Apollinaire in his ‘Cors de Chasse’ says that memories are like the calls of the hunting horn, dying away in the wind…but for me those calls bring the past vividly to life…while you live and remember, these things are real.

And the love of country seems to me to be to be a love of your memories…not the abstract ideals trumpeted by politicians who defile the very ideals of which they speak.

Much as I, a Scot, loathe ‘Flower of Scotland’, that dirge now sung on all national occasions…the lines ‘fought and died for your wee bit hill and glen’ conjure up for me my grandfather’s farm…the cattle in the byre, the sheep on the hill, someone cursing the reaper binder and all its works …and although I know that all that world has passed its memory still attaches me to Scotland.

I might know of the Declaration of Arbroath and all the tarradiddles about its real intention; the Wars of Independence, the Darien scheme which brought the country to its knees …but Scotland to me is my own small world when young; the neighbours – ‘canty and couthy and kindly, the best’…the soldiers of my father’s regiment, so kind to me when a child….my grandmother – the terror of the family – explaining to me that every stranger who knocked at the door was the Christ and was to be received with respect and assisted if in need…not that that prevented her from asking the Christ to chop a few logs…

I never really took to England…formed too early in Scotland, I suppose. Perhaps had I grown up in Edinburgh and gone to the right schools…but I had not.
I lived there, I worked there, but despite knowing a number of good kind people, overall life there confirmed my father’s view of the English.

The English? They’re like kippers. No guts and two faces…
Unfair, I know and untrue in private life, but all too evident in the public sphere.

I remember the miners’ strike in the Thatcher years…and how glad were the other union bosses that Scargill would not take the – by then – legally obligatory ballot for strike action…those yellow bellies sold out their own movement and now we have unemployment…people working zero hours contracts…and tax evaders ruling the roost.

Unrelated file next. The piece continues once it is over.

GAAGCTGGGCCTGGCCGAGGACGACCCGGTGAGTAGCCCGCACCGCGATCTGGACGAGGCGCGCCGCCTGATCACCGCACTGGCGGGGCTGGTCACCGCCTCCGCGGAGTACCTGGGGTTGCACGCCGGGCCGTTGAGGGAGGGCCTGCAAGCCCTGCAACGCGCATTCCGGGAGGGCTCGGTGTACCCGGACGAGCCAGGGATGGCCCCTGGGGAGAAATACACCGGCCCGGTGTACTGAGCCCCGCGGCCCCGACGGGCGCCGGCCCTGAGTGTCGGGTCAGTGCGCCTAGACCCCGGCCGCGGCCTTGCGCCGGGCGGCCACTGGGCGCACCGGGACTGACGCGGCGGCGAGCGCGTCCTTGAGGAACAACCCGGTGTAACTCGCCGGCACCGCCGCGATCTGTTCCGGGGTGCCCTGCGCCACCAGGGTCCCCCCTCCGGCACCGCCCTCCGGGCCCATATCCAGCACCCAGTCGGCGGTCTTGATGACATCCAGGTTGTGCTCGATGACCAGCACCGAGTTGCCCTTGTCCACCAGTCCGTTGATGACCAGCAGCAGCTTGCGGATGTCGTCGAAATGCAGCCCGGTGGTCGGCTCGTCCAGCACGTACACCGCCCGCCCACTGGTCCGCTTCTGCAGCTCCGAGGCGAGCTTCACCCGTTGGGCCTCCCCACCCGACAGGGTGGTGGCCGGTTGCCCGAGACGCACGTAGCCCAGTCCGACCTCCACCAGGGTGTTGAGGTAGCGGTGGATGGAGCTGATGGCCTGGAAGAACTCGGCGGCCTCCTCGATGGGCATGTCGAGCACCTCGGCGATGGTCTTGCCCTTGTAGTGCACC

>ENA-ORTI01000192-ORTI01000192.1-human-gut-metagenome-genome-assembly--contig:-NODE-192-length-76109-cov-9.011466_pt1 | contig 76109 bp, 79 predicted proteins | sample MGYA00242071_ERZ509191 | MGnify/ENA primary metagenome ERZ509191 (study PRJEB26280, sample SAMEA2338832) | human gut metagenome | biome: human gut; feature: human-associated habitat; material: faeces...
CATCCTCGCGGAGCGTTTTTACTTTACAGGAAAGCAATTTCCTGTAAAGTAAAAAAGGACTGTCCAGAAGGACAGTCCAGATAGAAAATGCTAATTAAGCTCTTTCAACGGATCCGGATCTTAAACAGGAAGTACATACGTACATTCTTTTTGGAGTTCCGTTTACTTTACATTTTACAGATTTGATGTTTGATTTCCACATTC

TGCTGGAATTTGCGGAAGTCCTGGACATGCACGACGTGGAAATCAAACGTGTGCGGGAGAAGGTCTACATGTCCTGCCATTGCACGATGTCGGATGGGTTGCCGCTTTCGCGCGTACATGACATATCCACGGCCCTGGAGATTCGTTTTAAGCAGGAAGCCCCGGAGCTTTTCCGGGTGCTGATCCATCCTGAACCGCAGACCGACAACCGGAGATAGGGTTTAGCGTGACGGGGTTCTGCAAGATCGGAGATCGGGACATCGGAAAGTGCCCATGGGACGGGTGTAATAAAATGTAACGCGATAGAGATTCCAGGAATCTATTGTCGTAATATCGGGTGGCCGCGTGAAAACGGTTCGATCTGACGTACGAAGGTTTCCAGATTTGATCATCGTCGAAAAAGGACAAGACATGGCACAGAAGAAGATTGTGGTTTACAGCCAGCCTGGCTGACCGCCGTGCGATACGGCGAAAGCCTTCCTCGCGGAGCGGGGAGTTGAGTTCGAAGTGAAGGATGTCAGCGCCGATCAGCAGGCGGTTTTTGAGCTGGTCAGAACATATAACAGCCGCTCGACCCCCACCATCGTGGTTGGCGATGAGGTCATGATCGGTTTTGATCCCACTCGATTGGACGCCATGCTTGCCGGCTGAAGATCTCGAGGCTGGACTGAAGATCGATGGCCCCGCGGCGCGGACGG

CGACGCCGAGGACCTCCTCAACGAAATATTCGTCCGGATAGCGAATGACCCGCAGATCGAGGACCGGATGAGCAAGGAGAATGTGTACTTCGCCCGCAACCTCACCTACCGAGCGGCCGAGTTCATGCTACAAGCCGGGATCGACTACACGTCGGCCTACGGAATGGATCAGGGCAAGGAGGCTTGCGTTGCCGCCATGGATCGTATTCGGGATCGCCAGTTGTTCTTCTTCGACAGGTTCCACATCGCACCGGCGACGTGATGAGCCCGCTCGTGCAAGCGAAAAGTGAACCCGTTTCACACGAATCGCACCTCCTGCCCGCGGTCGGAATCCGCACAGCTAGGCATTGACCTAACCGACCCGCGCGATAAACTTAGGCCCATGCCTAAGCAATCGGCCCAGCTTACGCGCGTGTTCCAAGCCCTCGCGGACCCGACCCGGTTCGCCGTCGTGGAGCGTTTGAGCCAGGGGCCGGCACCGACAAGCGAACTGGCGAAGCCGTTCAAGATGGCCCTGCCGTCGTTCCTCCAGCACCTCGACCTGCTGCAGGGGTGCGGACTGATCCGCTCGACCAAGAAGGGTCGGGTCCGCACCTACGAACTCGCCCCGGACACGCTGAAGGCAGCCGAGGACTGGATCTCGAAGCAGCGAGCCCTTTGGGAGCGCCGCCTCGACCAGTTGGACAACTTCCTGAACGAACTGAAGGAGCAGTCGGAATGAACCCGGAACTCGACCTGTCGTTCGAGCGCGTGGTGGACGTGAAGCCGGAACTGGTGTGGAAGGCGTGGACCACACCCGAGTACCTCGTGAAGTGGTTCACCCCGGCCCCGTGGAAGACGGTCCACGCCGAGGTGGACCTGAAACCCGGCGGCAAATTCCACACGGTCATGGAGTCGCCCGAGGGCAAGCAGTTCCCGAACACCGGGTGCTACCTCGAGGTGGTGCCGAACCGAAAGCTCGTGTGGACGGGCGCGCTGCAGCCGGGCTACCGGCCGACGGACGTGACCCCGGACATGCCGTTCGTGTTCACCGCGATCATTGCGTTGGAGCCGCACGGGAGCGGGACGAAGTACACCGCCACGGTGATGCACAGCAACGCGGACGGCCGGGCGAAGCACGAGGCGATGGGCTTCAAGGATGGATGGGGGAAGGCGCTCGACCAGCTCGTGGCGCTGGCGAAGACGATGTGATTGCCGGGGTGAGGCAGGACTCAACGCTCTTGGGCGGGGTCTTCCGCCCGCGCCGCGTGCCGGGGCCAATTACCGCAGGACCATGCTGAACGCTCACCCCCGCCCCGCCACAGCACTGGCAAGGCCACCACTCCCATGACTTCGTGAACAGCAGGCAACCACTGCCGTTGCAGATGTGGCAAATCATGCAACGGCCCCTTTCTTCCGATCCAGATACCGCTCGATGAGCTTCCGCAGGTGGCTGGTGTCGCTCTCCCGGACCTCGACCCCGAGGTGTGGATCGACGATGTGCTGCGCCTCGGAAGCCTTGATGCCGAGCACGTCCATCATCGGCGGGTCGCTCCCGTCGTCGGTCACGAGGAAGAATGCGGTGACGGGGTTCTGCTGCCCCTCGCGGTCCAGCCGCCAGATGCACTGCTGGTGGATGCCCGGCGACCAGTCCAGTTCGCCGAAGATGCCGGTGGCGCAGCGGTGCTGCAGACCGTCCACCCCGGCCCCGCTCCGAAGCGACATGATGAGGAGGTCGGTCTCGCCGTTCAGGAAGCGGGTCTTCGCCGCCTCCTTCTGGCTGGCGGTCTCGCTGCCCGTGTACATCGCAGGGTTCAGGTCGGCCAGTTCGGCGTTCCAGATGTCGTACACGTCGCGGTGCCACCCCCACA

I enjoyed the county shows…the magnificent animals and their proud owners…but no landscape held me, no one place anchored me.

But I came to England as an outsider..as a child…

When I moved to France it was as an adult, eyes wide open.

I had made the move as, at that point, property was much cheaper, as was the cost of living and I could still work by fax….without the commuting, without the hassle. Less money, more time.

I was lucky…the neighbours were decent, welcoming people…I made friends with them and, through the man who ran the library in the local town, met others of a more literary bent.
I began to get to know the place through their eyes….

And what a place it was!

I felt at home as I had not since childhood…there was a real inclusion in local life, an expectation that I would participate.
And participate I did, in the Maison Pour Tous – the local centre for activities for all, young or old – in the walking group, in the gardening club, and the Am Dram, playing Feydeau farces under the manic direction of the local dentist.
Unfortunately I wasn’t then eligible for the Old Age Pensioners meetings…a real den of iniquity under the guise of cards and knitting.

Walking the dogs in the evening I would be invited to join the game of boules in front of Jules’ farmhouse, or get hijacked by Papy into helping him fix the window of his little Renault van..Edith would pile us all into her ancient 2CV and we would visit Alice in the next hamlet, her garage full of the implements invented by her husband, who had been a surgical instrument maker…